Quantum Computing: Blessing or Risk?
From research and finance to healthcare and aerospace: Quantum computing is opening up new possibilities for solving some of the most pressing issues of our time. “Some people say that quantum computing, not AI, will define our future,” said Gabi Dreo Rodosek who moderated this DLD Munich 2020 panel discussion. The in-depth conversation brought together Jan Goetz, Co-Founder of IQM Quantum Computers; digital safety expert Helmut Leopold (Austrian Institute of Technology); Lena-Sophie Müller (Initiative D21); Heike Riel (IBM); and Grazia Vittadini (Airbus).
In October 2019, Google and NASA announced that they had achieved “quantum supremacy”. What does that mean, and what are the implications? The term quantum supremacy, Riel explained, refers to the goal of demonstrating that a quantum computer can vastly outperform a classical computer – a feat “that’s very difficult to do”. The IBM researcher disputed the claim and warned the audience about the dangers of building up too much hype around quantum computing before the technology’s capabilities have been proven.
While there’s been a lot of progress in the realm in the couple of decades, Goetz agreed that we’re still in the early phases of this technology. “At the moment, there’s no market for it yet,” he said. “There needs to be more education within society so people understand what quantum means and to take away some of the fear around it.”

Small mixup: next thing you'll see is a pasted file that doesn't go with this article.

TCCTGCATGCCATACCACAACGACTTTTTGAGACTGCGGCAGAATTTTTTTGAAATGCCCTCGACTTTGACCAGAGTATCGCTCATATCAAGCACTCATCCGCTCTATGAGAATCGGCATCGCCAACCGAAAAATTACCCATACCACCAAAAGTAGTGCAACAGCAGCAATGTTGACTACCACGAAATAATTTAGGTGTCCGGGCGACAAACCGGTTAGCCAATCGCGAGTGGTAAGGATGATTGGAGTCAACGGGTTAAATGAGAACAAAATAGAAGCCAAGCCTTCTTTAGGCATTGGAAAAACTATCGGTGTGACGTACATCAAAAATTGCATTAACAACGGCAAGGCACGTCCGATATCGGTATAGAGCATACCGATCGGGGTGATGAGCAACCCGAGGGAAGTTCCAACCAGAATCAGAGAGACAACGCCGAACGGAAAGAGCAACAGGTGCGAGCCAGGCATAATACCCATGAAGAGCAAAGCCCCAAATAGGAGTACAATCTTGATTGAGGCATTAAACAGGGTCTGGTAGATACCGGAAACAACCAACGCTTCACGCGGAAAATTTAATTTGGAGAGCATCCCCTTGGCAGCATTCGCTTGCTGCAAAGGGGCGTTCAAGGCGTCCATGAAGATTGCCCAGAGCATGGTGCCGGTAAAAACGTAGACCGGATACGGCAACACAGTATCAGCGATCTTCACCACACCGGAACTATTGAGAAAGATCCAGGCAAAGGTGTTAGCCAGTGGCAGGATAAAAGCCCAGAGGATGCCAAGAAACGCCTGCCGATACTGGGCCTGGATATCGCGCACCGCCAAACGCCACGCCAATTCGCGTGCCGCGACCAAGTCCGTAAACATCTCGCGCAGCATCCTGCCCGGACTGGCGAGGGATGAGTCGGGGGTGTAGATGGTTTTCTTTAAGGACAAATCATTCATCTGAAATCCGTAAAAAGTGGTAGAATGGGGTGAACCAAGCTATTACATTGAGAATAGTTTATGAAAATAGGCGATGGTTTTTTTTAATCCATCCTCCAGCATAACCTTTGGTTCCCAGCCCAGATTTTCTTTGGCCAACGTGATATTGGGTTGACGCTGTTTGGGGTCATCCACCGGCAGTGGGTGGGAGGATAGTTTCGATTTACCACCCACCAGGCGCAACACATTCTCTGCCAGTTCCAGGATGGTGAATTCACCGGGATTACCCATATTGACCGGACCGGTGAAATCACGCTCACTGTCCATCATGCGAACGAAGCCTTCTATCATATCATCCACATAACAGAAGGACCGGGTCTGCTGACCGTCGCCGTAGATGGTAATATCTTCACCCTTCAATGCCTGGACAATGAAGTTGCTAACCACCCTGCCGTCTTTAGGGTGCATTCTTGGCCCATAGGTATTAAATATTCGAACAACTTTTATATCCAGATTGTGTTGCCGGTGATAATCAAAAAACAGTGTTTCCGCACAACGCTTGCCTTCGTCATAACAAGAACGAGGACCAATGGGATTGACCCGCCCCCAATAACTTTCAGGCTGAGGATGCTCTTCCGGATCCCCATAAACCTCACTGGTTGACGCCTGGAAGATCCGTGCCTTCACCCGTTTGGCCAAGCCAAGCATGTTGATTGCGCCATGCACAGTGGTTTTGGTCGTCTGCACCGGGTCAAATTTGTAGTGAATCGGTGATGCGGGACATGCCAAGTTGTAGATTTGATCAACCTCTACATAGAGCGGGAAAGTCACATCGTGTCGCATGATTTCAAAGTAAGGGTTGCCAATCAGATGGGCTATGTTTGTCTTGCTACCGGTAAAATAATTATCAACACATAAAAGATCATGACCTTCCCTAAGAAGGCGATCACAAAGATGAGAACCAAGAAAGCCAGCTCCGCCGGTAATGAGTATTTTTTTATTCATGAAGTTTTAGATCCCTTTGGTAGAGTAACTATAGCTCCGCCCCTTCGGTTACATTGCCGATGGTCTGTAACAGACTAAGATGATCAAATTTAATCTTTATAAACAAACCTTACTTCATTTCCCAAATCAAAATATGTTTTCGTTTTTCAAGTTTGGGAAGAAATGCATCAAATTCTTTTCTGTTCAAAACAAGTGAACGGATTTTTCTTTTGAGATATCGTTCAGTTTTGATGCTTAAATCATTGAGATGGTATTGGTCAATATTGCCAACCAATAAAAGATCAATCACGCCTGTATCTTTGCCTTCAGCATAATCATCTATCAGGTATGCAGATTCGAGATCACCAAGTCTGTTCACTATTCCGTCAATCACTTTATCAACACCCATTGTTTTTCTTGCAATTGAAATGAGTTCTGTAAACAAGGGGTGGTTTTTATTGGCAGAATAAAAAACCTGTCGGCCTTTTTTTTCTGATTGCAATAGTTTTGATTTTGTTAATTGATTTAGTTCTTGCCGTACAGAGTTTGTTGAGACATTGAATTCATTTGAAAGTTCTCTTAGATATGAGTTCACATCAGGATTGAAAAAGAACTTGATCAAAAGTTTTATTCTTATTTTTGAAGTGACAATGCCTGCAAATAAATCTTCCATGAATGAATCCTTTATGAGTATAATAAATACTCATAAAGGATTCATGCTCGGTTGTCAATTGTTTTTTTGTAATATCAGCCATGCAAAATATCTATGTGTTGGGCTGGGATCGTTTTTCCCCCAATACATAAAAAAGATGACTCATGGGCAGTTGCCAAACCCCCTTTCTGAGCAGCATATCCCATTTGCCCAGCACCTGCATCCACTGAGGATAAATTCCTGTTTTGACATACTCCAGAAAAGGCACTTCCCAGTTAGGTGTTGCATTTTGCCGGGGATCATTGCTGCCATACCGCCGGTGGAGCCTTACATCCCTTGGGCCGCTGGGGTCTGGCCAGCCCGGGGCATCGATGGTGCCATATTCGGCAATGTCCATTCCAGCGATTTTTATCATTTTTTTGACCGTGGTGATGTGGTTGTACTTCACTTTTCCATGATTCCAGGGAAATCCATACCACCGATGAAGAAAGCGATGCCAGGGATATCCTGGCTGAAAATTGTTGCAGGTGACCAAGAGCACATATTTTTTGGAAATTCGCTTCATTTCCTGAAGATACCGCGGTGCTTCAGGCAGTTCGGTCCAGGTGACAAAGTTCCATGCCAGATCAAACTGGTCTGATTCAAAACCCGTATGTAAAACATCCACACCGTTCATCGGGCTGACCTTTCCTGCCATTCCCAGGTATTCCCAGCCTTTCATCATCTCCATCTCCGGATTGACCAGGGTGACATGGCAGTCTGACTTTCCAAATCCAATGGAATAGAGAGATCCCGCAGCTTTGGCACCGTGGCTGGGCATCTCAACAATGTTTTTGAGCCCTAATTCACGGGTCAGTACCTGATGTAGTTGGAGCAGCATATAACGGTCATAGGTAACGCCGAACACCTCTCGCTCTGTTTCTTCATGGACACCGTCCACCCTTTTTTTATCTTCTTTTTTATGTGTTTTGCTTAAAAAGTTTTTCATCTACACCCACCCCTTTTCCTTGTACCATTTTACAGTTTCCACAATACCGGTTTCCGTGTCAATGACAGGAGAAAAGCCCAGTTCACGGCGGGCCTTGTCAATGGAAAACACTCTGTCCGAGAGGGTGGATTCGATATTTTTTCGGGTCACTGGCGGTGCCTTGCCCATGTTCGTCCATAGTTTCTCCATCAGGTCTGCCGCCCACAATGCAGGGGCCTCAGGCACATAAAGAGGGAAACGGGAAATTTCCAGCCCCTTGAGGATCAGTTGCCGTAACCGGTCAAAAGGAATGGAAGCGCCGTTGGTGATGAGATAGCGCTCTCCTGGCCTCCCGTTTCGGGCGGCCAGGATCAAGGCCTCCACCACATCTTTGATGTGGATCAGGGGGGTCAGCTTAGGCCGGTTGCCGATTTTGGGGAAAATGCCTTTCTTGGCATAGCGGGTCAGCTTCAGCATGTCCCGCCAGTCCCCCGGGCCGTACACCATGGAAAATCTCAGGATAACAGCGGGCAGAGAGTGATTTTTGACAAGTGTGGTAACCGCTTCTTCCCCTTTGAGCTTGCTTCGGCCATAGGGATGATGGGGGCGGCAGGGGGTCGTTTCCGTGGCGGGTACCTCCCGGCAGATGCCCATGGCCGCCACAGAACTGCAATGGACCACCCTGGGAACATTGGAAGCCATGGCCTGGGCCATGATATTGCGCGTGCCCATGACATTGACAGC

Dr. Heike Riel is IBM Fellow and Department Head of Science & Technology at IBM Research. She is responsible for a research agenda which aims to create scientific and technological breakthroughs in Physics of Artificial Intelligence, Quantum Computing and Technologies, Nanoscience and Nanotechnology, Precision Diagnostics and Smart System Integration.
Lena-Sophie Müller has been managing director of Initiative D21 e.V. since 2014. As an expert on digital transformation, she has been a member of the AI commission of the federal German parliament as well as the Digital Council of the Federal Ministry of Defense and the Digital Council of the BDA.
Austrian Institute of Technology
Helmut Leopold heads the Digital Safety and Security Center at the AIT Austrian Institute of Technology. He is responsible for the national applied research program on cyber security, quantum technology, as well as artificial intelligence and sensor systems for physical security.
Grazia Vittadini has been Chief Technology Officer (CTO) of Airbus since 2018. She also serves as Director of the Airbus Foundation Board and as a member of the Inclusion and Diversity Steering Committee. Previously, Vittadini was Executive Vice President Head of Engineering since January 2017 and a member of the Executive Committee of Airbus Defence and Space.
Gabi Dreo Rodosek
Research Institute CODE
Gabi Dreo Rodosek holds the Chair for Communication Systems and Network Security at the Universität der Bundeswehr München, Germany. She is the Executive Director of the research institute CODE (Cyber Defence) and member of the IT expert panel of the German federal financial supervisory agency (BaFin).